The last couple weeks have been pretty surreal. In the wake of George Floyd’s murder just down the street from our studio, we’ve seen a global shift towards better understanding systemic racism in our society. Many white people are finally asking, “How can I help?” For those who are confronting this issue for the first time, we want to share some resources.
You may recognize that we have a wealth of institutions that unfairly disadvantage people of color (policing, corrections, education, health care, housing, drug rehabilitation, etc), but that doesn’t mean you'll be able to just jump in and fix all the problems. Education is important, and that begins with knowing your history and gathering the right information.
Where to Start
Unsurprisingly, many of the best educators on racism come from the very same marginalized communities that have suffered the most pain. Activists have been working on these issues for decades and have tons of experience in dealing with racial injustice.
The reading list below is pulled directly from a Google Doc called Scaffolded Anti-Racist Resources. Check the link for more articles, podcasts, videos and to donate to the folks who put it together. It helpfully groups books based on the White Racial Identity Model, developed by psychologist Janet Helms, “to raise the awareness of white people about their role in creating and maintaining a racist society, and the need for them to act responsibly by dismantling systemic racism through a framework of power and privilege.”
The goal is to facilitate growth for white folks to become allies, and eventually accomplices for anti-racist work. These resources have been ordered in an attempt to make them more accessible.
Limited awareness of racial issues.
- “Why Are All the Black Kids Sitting Together in the Cafeteria?” by Beverley Daniel Tatum
- I’m Still Here by Austin Channing Brown
- Whistling Vivaldi by Claude Steel
- White Awake by Daniel Hill
Increased awareness of racism. Dealing with guilt and shame.
- White Fragility by Robin DiAngelo
Fear and anger leading to regression on racial issues. Some people get stuck here.
- Me and White Supremacy by Layla F Saad
Starting to actually talk to people of color and collecting information about racism.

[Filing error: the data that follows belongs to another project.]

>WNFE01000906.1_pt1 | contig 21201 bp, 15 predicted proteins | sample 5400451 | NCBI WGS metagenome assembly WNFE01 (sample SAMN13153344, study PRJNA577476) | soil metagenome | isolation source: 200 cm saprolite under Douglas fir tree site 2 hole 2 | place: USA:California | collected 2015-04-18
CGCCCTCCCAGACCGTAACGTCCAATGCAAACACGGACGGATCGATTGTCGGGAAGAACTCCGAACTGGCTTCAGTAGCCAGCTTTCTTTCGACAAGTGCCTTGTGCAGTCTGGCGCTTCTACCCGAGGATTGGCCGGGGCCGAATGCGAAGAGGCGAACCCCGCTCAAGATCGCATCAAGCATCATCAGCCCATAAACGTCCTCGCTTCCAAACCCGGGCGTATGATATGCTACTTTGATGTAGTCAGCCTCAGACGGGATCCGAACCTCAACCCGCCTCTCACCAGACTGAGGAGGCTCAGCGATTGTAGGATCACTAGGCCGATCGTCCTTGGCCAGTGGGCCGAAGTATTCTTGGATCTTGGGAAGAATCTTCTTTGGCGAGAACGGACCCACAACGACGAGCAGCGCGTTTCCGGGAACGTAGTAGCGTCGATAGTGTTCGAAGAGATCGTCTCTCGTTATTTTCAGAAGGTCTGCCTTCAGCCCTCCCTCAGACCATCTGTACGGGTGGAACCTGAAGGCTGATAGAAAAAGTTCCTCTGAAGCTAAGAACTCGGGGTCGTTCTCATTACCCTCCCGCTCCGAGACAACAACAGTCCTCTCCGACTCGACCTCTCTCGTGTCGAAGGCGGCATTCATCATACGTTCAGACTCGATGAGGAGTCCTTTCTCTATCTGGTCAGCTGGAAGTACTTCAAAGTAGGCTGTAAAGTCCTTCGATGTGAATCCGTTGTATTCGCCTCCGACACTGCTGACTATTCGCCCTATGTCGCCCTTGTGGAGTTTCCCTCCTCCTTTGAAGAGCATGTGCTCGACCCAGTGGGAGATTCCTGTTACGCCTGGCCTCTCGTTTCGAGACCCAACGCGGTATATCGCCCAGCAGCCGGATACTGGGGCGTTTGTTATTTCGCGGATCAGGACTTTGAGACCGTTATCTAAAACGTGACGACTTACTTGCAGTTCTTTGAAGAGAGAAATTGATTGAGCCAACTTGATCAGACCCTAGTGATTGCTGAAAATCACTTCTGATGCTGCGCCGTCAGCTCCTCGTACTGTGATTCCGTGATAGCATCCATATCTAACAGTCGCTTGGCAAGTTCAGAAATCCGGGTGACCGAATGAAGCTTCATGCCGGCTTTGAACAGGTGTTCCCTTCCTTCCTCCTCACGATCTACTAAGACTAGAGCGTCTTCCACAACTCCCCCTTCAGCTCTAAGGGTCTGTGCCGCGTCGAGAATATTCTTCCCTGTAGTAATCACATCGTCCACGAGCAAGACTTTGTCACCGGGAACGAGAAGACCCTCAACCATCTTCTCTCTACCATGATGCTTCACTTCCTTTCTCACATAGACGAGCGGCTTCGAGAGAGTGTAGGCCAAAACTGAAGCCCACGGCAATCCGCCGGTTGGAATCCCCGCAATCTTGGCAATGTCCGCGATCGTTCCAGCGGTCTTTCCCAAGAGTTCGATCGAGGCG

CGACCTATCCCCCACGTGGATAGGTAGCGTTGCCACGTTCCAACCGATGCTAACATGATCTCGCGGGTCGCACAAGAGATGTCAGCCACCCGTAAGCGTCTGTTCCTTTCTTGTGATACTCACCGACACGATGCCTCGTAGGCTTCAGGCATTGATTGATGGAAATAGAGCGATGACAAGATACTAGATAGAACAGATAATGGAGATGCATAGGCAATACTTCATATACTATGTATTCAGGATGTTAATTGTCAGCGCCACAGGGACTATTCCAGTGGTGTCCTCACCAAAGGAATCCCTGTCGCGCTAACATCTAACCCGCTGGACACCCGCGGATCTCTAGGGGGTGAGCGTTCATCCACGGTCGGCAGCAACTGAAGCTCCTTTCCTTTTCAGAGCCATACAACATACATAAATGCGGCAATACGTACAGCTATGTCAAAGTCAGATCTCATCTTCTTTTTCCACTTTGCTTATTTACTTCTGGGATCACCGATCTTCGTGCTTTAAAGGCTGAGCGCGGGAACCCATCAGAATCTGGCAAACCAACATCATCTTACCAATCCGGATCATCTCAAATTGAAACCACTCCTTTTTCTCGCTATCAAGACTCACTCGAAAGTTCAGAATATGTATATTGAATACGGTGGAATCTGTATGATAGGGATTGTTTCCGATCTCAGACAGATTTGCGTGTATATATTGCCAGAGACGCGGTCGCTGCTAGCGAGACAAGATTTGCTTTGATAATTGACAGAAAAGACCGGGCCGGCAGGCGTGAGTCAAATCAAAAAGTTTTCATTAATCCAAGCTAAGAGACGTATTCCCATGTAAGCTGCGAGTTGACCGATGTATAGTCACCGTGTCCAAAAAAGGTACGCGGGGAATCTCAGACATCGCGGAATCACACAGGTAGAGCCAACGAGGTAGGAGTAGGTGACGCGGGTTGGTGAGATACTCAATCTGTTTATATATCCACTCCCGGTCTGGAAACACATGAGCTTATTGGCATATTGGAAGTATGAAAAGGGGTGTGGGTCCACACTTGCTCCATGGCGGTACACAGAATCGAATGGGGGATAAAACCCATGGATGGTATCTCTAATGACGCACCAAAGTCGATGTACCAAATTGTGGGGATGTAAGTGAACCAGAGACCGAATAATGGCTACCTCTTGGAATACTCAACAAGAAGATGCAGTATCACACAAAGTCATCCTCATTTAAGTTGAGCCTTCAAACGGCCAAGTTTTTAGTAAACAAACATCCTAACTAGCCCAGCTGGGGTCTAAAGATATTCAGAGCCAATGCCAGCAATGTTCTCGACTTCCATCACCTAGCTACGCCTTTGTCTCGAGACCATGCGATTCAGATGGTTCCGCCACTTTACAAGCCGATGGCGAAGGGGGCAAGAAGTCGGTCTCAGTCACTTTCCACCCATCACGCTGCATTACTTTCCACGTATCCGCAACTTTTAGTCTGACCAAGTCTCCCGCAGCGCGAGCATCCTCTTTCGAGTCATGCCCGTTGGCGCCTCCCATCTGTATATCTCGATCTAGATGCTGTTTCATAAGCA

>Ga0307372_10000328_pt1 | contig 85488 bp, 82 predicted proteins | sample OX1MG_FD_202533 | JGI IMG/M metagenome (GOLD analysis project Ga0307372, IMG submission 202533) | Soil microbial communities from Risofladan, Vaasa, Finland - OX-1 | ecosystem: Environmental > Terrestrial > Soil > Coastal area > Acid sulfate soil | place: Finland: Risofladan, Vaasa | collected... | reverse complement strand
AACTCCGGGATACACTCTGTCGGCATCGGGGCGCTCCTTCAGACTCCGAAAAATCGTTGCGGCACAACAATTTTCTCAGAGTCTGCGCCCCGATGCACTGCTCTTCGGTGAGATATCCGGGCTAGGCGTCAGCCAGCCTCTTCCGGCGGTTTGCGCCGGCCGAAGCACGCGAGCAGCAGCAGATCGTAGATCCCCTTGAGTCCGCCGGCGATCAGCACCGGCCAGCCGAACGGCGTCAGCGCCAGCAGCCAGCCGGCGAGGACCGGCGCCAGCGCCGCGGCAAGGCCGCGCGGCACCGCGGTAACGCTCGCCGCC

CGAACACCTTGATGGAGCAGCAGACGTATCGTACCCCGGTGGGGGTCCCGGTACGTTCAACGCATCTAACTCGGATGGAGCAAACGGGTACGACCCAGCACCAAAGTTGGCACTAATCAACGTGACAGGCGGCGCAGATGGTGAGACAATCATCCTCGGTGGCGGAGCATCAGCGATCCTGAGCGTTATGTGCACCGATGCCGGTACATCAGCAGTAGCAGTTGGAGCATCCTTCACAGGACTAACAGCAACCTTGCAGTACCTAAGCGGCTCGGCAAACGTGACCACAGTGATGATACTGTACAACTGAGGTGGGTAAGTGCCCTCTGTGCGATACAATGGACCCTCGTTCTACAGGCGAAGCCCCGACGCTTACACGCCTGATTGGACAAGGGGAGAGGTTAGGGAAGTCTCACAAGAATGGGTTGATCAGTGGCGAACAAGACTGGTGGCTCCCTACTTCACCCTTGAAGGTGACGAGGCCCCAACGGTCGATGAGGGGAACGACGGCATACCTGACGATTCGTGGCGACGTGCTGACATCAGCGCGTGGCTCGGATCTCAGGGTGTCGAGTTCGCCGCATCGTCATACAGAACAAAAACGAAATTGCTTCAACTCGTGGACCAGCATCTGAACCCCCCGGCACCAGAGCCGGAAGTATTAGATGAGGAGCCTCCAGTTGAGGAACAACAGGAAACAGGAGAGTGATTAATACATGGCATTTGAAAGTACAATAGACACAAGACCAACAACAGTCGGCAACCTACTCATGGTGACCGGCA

- So You Want to Talk About Race by Ijeoma Oluo
- Why I No Longer Talk to White People about Race by Reni Eddo-Loge
- The Fire This Time by Jesmyn Ward
Increased willingness to look at one’s own biases and to combat racism directly.
Finding a positive racial identity and committing to anti-racist work.
- The End of Policing by Alex Vitale
Where to Find These Books
Many of these books are incredibly popular right now and hard to find in stores. If you can, place an order with a Black-owned bookstore and/or your local bookshop. Check online with your library to see if any of these titles are available as audiobooks or ebooks. Ask your friends and family to see if they have a copy and if they want to have a discussion group.
What Comes Next?
History teaches us that change is possible. But remember, systemic racism will not disappear overnight! These are big issues and educating yourself is just the first step towards future action. Connect with local organizations, especially the ones that have been doing this work for a long time. With the right commitment, you can help make a difference towards improving this world for everyone.
Where to Donate Money
- 5 Ways To Channel Your Anger Into Action To Fight Racism — NPR
- 25 Black-Owned Business You Can Support Right Now — Oprah Magazine
- 67 Books by Black Authors We’re Reading in 2020 — Teen Vogue
What have you been reading?
Any obvious books we’ve left out? Let us know below in the comments along with any other lists of recommended reading you’ve found to be helpful.